# Duality

Author: Claire Gauthier, Trent Melsheimer, Alexa Piper, Nicholas Chung, Michael Kulbacki (SysEn 6800 Fall 2020)

Steward: TA's name, Fengqi You

## Introduction

Every linear programming optimization problem may be viewed either from the primal or the dual, this is the principal of duality. Duality develops the relationships between one linear programming problem and another related linear programming problem. For example in economics, if the primal optimization problem deals with production and consumption levels, then the dual of that problem relates to the prices of goods and services. The dual variables in this example can be referred to as shadow prices.

The shadow price of a constraint ...

## Theory, methodology, and/or algorithmic discussions

### Definition:

Primal

Maximize ${\displaystyle z=\textstyle \sum _{j=1}^{n}\displaystyle c_{j}x_{j}}$

subject to:

${\displaystyle \textstyle \sum _{j=1}^{n}\displaystyle a_{i,j}x_{j}\lneq b_{j}\qquad (i=1,2,...,m)}$

${\displaystyle x_{j}\gneq 0\qquad (j=1,2,...,n)}$

Dual

Minimize ${\displaystyle v=\textstyle \sum _{i=1}^{m}\displaystyle b_{i}y_{i}}$

subject to:

${\displaystyle \textstyle \sum _{i=1}^{m}\displaystyle a_{i,j}y_{i}\gneq c_{j}\qquad (j=1,2,...,n)}$

${\displaystyle y_{i}\gneq 0\qquad (i=1,2,...,m)}$

Between the primal and the dual, the variables ${\displaystyle c}$ and ${\displaystyle b}$ switch places with each other. The coefficient (${\displaystyle c_{j}}$) of the primal becomes the Right Hand Side (RHS) of the dual. The RHS of the primal (${\displaystyle b_{j}}$) becomes the coefficient of the dual. The less than or equal to constraints in the primal become greater than or equal to in the dual problem.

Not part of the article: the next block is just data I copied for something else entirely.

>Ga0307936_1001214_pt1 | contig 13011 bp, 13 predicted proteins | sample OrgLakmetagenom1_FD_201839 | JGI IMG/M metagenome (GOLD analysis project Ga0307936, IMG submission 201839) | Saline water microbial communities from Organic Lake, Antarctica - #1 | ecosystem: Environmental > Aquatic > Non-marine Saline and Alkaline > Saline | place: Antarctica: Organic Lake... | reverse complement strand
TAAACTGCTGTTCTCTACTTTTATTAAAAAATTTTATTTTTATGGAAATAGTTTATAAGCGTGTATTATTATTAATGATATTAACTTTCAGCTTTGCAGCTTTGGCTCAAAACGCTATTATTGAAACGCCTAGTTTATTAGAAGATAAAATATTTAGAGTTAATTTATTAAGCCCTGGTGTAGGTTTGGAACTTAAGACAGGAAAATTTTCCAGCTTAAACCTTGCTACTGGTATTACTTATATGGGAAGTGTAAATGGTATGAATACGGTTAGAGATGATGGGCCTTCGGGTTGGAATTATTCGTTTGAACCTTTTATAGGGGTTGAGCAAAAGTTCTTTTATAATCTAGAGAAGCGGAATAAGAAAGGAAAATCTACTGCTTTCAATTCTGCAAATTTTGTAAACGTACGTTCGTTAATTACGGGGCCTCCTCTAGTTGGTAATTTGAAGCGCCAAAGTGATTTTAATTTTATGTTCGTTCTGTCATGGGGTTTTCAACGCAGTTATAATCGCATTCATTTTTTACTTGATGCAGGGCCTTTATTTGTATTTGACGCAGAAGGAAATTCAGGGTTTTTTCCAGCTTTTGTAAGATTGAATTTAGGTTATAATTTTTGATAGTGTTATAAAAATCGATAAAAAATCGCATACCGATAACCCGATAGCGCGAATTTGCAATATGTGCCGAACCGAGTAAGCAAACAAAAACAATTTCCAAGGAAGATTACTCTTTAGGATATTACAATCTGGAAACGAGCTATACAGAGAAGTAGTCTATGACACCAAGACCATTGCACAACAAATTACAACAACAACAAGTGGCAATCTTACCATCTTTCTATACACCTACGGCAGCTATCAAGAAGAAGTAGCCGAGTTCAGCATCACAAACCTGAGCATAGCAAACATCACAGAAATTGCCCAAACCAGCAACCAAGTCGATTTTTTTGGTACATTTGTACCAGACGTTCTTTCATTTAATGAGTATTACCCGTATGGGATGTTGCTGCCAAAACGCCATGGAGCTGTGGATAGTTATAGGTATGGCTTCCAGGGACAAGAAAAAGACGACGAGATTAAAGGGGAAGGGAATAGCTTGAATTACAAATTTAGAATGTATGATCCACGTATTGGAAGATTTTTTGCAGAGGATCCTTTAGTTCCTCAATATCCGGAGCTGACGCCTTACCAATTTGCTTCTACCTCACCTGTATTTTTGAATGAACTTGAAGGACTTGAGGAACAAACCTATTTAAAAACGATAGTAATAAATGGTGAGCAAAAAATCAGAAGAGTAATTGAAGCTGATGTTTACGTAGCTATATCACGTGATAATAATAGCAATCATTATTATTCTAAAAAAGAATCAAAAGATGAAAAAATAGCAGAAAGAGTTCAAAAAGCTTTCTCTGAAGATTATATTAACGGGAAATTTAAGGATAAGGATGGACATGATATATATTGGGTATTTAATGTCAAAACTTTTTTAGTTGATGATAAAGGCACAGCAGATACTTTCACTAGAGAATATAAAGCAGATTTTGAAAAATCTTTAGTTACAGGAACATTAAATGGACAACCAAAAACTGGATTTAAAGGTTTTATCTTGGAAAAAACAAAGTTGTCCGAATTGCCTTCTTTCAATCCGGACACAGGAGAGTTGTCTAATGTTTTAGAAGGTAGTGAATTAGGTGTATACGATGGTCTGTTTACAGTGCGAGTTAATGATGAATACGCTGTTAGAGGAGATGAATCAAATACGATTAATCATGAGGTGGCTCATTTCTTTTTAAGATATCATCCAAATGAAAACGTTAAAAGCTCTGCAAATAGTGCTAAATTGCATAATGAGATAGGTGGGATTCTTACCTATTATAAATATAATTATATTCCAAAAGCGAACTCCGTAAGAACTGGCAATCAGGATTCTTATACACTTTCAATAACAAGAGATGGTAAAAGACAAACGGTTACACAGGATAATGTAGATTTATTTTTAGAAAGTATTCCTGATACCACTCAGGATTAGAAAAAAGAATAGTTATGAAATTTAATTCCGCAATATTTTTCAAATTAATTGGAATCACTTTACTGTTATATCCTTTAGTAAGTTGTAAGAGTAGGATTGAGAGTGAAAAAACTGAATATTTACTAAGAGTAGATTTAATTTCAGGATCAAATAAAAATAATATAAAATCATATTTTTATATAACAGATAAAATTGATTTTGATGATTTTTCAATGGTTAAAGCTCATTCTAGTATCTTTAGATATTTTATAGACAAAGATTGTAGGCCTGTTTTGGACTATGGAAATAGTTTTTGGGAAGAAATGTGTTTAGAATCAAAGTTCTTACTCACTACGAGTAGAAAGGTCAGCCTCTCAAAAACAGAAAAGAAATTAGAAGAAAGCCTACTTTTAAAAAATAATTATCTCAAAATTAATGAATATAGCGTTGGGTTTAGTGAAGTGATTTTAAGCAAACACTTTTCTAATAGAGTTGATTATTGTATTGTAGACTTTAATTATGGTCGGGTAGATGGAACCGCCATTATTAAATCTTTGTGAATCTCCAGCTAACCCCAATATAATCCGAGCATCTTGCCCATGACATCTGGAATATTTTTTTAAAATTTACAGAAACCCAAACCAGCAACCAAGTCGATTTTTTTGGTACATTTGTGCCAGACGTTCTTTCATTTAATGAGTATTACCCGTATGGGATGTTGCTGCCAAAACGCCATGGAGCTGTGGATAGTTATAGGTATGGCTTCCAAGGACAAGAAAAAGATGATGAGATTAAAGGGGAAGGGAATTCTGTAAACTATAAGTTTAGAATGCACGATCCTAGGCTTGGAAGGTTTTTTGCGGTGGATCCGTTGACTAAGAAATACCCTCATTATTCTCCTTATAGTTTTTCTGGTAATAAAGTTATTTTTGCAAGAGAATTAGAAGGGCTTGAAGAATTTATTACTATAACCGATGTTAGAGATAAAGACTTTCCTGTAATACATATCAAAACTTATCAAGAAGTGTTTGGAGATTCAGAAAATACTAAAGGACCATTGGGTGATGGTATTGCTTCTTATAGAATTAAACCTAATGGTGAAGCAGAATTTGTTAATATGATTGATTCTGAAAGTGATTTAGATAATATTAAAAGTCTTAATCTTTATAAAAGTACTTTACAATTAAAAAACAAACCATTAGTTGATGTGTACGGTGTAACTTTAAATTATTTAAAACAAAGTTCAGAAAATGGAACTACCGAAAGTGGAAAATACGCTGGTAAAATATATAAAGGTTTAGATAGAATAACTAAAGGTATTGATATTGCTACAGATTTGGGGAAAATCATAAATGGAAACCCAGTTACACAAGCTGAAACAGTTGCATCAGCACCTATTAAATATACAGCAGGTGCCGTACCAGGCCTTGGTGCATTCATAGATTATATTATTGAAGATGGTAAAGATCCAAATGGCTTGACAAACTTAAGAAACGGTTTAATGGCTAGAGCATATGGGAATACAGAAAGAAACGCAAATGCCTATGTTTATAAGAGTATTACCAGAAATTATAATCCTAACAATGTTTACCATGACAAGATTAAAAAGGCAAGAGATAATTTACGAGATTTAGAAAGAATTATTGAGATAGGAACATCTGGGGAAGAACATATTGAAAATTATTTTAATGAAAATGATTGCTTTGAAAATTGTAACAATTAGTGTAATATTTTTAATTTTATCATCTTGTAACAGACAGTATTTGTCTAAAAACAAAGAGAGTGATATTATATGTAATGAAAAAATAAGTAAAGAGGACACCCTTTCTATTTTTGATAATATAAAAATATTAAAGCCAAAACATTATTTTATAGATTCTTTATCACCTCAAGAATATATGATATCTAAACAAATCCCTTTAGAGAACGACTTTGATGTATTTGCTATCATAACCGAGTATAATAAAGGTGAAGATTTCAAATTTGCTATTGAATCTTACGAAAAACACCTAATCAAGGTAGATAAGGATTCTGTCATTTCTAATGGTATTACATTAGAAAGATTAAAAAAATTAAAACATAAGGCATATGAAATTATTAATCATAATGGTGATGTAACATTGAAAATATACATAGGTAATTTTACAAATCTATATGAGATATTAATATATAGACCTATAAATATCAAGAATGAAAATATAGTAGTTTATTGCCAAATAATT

### Constructing a Dual:

${\displaystyle {\begin{matrix}\max(c^{T}x)\\\ s.t.Ax\leq b\\x\geq 0\end{matrix}}}$ ${\displaystyle \quad \longrightarrow \quad }$${\displaystyle {\begin{matrix}\\\min(b^{T}y)\\\ s.t.A^{T}x\geq c\\y\geq 0\end{matrix}}}$

### Duality Properties:

#### Weak Duality

• let ${\displaystyle x=[x_{1},...,x_{n}]}$ be any feasible solution to the primal
• let ${\displaystyle y=[y_{1},...,y_{m}]}$be any feasible solution to the dual
• ${\displaystyle \therefore }$(z value for x) ${\displaystyle \leq }$(v value for y)

The weak duality theorem says that the z value for x in the primal is always less than or equal to the v value of y in the dual.

## Numerical Example

### Construct the Dual for the following maximization problem:

maximize ${\displaystyle z=6x_{1}+14x_{2}+13x_{3}}$

subject to:

${\displaystyle {\tfrac {1}{2}}x_{1}+2x_{2}+x_{3}\leq 24}$

${\displaystyle x_{1}+2x_{2}+4x_{3}\leq 60}$

For the problem above, form augmented matrix A. The first two rows represent constraints one and two respectively. The last row represents the objective function.

${\displaystyle A={\begin{bmatrix}{\tfrac {1}{2}}&2&1&24\\1&2&4&60\\6&14&13&1\end{bmatrix}}}$

Find the transpose of matrix A

${\displaystyle A^{T}={\begin{bmatrix}{\tfrac {1}{2}}&1&6\\2&2&14\\1&4&13\\24&60&1\end{bmatrix}}}$

From the last row of the transpose of matrix A, we can derive the objective function of the dual. Each of the preceding rows represents a constraint. Note that the original maximization problem had three variables and two constraints. The dual problem has two variables and three constraints.

minimize ${\displaystyle z=24y-1+60y_{2}}$

subject to:

${\displaystyle {\tfrac {1}{2}}y_{1}+y_{2}\geq 6}$

${\displaystyle 2y_{1}+2y_{2}\geq 14}$

${\displaystyle y_{1}+4y_{2}\geq 13}$